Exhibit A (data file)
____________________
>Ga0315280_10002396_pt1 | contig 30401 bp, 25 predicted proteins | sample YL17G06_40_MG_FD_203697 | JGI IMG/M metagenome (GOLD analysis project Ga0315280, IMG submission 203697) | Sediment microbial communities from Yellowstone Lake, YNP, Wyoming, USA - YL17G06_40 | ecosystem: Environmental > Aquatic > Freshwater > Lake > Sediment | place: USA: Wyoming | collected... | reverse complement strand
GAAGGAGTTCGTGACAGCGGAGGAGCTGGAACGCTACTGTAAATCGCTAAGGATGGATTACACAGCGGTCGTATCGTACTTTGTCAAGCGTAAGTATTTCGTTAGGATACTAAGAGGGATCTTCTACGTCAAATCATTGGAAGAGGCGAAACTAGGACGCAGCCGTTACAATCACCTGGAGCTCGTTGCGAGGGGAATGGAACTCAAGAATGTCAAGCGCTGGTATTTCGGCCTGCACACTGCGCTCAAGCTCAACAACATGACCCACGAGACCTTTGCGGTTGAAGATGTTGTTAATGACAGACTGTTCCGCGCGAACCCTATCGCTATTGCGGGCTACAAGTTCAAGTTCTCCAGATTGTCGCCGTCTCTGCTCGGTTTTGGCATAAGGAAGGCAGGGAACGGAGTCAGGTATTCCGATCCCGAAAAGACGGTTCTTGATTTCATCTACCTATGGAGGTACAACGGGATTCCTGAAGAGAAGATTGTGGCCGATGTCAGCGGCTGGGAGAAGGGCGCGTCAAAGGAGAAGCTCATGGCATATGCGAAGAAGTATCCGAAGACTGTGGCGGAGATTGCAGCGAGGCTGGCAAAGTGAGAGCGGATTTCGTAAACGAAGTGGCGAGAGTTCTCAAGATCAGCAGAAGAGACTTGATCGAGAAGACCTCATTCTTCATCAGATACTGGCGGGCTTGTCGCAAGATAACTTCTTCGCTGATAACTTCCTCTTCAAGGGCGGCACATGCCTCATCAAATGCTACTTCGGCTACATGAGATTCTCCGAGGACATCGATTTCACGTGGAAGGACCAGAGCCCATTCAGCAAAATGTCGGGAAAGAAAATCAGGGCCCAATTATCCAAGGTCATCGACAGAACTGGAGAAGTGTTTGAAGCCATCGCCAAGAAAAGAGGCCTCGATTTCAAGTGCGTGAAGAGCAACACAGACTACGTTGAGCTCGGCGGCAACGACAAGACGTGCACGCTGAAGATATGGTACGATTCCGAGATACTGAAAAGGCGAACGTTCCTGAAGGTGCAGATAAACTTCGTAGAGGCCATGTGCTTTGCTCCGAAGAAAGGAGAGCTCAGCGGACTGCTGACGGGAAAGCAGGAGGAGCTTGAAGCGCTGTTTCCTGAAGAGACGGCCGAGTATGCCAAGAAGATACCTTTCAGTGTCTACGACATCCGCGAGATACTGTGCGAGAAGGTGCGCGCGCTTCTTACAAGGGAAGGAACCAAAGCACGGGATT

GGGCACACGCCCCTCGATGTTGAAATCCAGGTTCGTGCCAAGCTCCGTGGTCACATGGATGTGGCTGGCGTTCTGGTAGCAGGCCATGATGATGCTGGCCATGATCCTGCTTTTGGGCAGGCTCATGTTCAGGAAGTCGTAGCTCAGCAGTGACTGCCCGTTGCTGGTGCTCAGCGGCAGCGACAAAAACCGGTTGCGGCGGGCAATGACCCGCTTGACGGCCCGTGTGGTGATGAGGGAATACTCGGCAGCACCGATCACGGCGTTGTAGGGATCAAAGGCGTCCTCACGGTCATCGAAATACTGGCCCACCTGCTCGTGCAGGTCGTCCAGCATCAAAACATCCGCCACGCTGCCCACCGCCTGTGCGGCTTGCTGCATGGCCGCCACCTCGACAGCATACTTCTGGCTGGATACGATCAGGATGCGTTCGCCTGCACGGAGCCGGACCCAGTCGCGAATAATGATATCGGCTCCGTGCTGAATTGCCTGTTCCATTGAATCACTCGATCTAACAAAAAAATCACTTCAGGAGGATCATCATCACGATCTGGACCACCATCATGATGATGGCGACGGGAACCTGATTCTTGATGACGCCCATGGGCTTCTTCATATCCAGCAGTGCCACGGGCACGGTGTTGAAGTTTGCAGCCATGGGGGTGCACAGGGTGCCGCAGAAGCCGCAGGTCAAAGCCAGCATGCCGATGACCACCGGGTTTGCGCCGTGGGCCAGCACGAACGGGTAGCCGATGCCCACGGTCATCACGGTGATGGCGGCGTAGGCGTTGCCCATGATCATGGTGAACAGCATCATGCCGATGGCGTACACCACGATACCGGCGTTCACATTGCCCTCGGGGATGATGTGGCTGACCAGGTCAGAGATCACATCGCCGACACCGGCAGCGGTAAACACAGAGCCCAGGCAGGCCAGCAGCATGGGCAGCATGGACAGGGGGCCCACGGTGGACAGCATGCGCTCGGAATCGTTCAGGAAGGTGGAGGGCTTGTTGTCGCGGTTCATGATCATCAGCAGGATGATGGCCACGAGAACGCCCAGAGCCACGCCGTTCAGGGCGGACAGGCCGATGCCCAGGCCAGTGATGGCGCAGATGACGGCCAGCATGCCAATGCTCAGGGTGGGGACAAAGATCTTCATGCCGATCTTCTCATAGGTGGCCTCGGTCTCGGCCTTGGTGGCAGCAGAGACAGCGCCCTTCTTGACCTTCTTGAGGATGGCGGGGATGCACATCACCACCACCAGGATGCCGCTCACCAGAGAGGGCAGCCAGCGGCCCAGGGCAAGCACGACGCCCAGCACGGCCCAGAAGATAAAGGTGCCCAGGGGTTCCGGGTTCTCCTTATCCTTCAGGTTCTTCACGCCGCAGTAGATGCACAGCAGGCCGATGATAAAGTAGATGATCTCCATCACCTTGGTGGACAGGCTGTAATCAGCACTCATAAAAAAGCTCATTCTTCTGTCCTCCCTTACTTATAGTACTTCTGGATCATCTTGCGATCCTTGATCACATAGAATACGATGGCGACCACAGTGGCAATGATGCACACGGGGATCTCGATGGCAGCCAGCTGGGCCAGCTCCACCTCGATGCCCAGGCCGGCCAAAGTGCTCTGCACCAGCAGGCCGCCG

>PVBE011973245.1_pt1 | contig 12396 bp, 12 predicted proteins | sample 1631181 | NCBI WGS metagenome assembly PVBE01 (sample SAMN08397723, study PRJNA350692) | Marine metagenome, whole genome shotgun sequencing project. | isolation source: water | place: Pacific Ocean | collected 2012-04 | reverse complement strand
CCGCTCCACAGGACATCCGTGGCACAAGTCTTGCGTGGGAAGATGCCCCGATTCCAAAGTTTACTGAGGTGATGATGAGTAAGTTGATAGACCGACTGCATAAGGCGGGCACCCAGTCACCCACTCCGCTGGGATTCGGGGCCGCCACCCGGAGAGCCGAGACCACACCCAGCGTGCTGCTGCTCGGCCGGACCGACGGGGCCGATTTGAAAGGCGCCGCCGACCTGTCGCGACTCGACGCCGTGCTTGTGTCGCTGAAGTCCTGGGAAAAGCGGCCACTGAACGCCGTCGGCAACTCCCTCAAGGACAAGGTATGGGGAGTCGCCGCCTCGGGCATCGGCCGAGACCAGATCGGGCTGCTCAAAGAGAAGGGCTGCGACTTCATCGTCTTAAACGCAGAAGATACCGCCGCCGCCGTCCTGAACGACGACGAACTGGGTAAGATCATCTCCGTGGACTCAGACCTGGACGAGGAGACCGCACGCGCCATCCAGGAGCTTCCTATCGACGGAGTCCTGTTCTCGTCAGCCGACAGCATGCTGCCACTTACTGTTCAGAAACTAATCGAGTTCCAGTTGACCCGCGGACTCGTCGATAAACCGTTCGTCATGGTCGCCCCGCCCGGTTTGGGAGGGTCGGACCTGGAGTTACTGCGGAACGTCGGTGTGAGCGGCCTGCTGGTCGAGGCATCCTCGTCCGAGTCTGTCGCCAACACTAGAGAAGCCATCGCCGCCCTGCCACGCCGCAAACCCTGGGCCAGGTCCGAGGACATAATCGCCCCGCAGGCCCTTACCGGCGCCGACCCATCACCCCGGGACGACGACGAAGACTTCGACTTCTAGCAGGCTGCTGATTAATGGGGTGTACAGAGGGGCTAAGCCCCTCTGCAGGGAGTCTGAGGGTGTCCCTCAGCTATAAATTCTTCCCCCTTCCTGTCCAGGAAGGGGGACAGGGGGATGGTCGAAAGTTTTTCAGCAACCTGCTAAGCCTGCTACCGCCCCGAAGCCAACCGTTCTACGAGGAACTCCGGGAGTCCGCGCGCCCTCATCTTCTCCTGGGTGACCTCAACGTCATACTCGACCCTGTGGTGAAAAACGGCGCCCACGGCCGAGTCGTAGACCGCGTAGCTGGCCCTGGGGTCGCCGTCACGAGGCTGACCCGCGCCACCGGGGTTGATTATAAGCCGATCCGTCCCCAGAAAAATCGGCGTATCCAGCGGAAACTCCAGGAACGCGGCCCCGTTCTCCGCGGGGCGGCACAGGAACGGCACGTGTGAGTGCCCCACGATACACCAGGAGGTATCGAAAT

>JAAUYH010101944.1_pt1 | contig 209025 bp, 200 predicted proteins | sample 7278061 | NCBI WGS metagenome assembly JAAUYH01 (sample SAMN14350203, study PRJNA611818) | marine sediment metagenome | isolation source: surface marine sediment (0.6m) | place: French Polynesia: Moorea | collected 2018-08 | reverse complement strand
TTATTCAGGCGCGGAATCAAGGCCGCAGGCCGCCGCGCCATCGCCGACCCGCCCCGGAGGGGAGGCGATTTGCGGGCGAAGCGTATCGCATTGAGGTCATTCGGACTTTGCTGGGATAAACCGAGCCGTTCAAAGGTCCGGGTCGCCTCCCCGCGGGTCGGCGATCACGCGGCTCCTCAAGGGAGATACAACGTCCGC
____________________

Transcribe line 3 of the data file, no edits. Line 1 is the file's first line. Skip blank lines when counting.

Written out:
GGGCACACGCCCCTCGATGTTGAAATCCAGGTTCGTGCCAAGCTCCGTGGTCACATGGATGTGGCTGGCGTTCTGGTAGCAGGCCATGATGATGCTGGCCATGATCCTGCTTTTGGGCAGGCTCATGTTCAGGAAGTCGTAGCTCAGCAGTGACTGCCCGTTGCTGGTGCTCAGCGGCAGCGACAAAAACCGGTTGCGGCGGGCAATGACCCGCTTGACGGCCCGTGTGGTGATGAGGGAATACTCGGCAGCACCGATCACGGCGTTGTAGGGATCAAAGGCGTCCTCACGGTCATCGAAATACTGGCCCACCTGCTCGTGCAGGTCGTCCAGCATCAAAACATCCGCCACGCTGCCCACCGCCTGTGCGGCTTGCTGCATGGCCGCCACCTCGACAGCATACTTCTGGCTGGATACGATCAGGATGCGTTCGCCTGCACGGAGCCGGACCCAGTCGCGAATAATGATATCGGCTCCGTGCTGAATTGCCTGTTCCATTGAATCACTCGATCTAACAAAAAAATCACTTCAGGAGGATCATCATCACGATCTGGACCACCATCATGATGATGGCGACGGGAACCTGATTCTTGATGACGCCCATGGGCTTCTTCATATCCAGCAGTGCCACGGGCACGGTGTTGAAGTTTGCAGCCATGGGGGTGCACAGGGTGCCGCAGAAGCCGCAGGTCAAAGCCAGCATGCCGATGACCACCGGGTTTGCGCCGTGGGCCAGCACGAACGGGTAGCCGATGCCCACGGTCATCACGGTGATGGCGGCGTAGGCGTTGCCCATGATCATGGTGAACAGCATCATGCCGATGGCGTACACCACGATACCGGCGTTCACATTGCCCTCGGGGATGATGTGGCTGACCAGGTCAGAGATCACATCGCCGACACCGGCAGCGGTAAACACAGAGCCCAGGCAGGCCAGCAGCATGGGCAGCATGGACAGGGGGCCCACGGTGGACAGCATGCGCTCGGAATCGTTCAGGAAGGTGGAGGGCTTGTTGTCGCGGTTCATGATCATCAGCAGGATGATGGCCACGAGAACGCCCAGAGCCACGCCGTTCAGGGCGGACAGGCCGATGCCCAGGCCAGTGATGGCGCAGATGACGGCCAGCATGCCAATGCTCAGGGTGGGGACAAAGATCTTCATGCCGATCTTCTCATAGGTGGCCTCGGTCTCGGCCTTGGTGGCAGCAGAGACAGCGCCCTTCTTGACCTTCTTGAGGATGGCGGGGATGCACATCACCACCACCAGGATGCCGCTCACCAGAGAGGGCAGCCAGCGGCCCAGGGCAAGCACGACGCCCAGCACGGCCCAGAAGATAAAGGTGCCCAGGGGTTCCGGGTTCTCCTTATCCTTCAGGTTCTTCACGCCGCAGTAGATGCACAGCAGGCCGATGATAAAGTAGATGATCTCCATCACCTTGGTGGACAGGCTGTAATCAGCACTCATAAAAAAGCTCATTCTTCTGTCCTCCCTTACTTATAGTACTTCTGGATCATCTTGCGATCCTTGATCACATAGAATACGATGGCGACCACAGTGGCAATGATGCACACGGGGATCTCGATGGCAGCCAGCTGGGCCAGCTCCACCTCGATGCCCAGGCCGGCCAAAGTGCTCTGCACCAGCAGGCCGCCG